Moon jellies appear to be gobbling up zooplankton in Puget Sound
Swarms of jellies have been seen more frequently in Puget Sound over the past several decades, and some biologists speculate these fast-growing jellyfish will do especially well in the warmer oceans of the future.
Moon jellies, or Aurelia labiata, are unique among the various jellyfish species inhabiting Puget Sound in that they form vast blooms. When populations spike, they can take over a single bay — creating a dramatic sight.
University of Washington-led research suggests moon jellies are feasting on zooplankton, the various tiny animals that drift with the currents, in the bays they inhabit. This could affect other hungry marine life, like juvenile salmon or herring — especially if predictions are correct and climate change will favor fast-growing jellyfish.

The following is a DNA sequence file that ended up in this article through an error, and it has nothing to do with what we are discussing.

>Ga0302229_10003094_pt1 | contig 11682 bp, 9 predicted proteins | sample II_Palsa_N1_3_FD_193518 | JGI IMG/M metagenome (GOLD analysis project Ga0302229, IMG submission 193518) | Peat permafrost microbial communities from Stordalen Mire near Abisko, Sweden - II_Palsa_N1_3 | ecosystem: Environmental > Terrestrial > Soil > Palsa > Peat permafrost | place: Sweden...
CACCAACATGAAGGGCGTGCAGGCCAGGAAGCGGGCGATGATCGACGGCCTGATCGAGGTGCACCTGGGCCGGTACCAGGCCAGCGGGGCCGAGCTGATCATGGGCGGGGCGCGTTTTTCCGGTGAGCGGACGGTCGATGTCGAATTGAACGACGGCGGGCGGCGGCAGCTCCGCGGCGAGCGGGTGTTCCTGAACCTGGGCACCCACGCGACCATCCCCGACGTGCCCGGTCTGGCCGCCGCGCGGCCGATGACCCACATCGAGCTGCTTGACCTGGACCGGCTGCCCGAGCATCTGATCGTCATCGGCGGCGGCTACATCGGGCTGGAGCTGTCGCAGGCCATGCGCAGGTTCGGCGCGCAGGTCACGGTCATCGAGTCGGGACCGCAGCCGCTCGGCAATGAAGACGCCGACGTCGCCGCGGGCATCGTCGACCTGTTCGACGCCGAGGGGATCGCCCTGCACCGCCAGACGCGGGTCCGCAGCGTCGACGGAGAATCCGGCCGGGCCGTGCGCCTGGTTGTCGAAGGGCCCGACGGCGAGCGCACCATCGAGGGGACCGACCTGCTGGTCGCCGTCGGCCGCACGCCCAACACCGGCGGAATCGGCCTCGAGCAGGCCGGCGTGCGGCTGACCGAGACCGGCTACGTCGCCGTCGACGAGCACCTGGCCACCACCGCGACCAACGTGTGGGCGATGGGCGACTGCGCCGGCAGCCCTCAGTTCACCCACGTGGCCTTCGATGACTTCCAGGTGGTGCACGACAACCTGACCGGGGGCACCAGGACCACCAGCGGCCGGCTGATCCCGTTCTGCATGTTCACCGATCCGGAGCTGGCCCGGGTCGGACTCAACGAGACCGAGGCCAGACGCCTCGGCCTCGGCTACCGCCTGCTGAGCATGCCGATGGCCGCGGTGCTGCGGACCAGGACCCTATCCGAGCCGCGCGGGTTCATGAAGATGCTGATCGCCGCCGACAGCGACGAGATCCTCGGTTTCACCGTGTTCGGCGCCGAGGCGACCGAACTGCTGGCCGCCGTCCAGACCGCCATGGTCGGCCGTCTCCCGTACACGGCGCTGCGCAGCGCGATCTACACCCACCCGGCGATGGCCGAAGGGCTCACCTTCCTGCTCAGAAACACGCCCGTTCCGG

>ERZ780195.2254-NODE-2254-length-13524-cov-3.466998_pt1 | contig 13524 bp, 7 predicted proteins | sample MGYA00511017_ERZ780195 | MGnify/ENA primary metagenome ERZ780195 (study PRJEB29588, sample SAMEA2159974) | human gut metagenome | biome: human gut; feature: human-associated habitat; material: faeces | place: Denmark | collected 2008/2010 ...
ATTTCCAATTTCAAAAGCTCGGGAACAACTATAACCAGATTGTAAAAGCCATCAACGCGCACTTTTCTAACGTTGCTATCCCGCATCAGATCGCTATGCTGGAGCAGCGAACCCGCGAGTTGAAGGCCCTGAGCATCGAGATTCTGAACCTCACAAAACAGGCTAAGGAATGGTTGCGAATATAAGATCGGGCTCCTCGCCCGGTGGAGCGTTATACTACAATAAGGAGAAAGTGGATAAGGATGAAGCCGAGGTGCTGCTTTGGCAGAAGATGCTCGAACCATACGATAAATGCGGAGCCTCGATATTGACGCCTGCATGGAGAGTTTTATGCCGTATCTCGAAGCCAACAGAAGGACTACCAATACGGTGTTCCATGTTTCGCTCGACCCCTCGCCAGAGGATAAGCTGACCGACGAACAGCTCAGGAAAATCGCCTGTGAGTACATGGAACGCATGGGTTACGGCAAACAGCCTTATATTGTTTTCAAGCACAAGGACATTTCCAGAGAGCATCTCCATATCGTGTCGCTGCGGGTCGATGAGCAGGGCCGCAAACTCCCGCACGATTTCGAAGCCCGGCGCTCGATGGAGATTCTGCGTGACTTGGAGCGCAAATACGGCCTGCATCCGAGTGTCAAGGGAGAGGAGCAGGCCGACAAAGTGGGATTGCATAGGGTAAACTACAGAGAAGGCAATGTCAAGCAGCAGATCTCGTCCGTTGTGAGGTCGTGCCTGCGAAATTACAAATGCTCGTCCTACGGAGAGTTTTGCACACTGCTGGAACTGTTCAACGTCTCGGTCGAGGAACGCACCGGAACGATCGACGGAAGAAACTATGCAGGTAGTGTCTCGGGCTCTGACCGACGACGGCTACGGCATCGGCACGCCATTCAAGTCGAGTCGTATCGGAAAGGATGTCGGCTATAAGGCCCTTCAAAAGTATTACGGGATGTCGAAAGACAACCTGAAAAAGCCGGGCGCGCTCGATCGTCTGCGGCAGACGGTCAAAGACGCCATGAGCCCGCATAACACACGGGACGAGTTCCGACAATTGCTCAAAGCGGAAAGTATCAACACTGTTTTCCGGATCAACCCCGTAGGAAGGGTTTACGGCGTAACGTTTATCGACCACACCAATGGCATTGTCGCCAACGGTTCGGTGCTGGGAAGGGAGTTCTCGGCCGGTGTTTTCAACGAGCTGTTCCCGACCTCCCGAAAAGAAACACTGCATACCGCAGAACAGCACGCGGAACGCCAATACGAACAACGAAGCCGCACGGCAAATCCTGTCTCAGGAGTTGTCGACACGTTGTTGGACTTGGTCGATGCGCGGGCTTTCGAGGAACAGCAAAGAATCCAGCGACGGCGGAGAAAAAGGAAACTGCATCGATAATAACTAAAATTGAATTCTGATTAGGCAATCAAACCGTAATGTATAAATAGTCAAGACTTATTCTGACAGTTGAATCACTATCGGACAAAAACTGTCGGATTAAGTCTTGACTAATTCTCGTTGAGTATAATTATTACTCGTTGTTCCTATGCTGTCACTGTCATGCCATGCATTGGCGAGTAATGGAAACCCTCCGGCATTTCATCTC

The team, which included researchers at Highline College, Western Washington University and the National Oceanic and Atmospheric Administration, presented this work March 2 as a poster at the Ocean Sciences Meeting.
“These aggregations can contain thousands to millions of individuals, and they can cover a broad range of space,” said lead author Haila Schultz, a UW graduate student in oceanography. “It’s kind of really amazing to see these aggregations when you run into them, oftentimes in protected bays.”